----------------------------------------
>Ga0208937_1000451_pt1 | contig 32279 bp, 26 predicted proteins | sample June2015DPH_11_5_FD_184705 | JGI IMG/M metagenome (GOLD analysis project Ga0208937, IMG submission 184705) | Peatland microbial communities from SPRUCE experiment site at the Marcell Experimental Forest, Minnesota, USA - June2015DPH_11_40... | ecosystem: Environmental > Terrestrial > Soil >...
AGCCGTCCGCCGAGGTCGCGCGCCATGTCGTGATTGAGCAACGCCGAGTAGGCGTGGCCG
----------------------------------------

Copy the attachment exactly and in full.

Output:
>Ga0208937_1000451_pt1 | contig 32279 bp, 26 predicted proteins | sample June2015DPH_11_5_FD_184705 | JGI IMG/M metagenome (GOLD analysis project Ga0208937, IMG submission 184705) | Peatland microbial communities from SPRUCE experiment site at the Marcell Experimental Forest, Minnesota, USA - June2015DPH_11_40... | ecosystem: Environmental > Terrestrial > Soil >...
AGCCGTCCGCCGAGGTCGCGCGCCATGTCGTGATTGAGCAACGCCGAGTAGGCGTGGCCG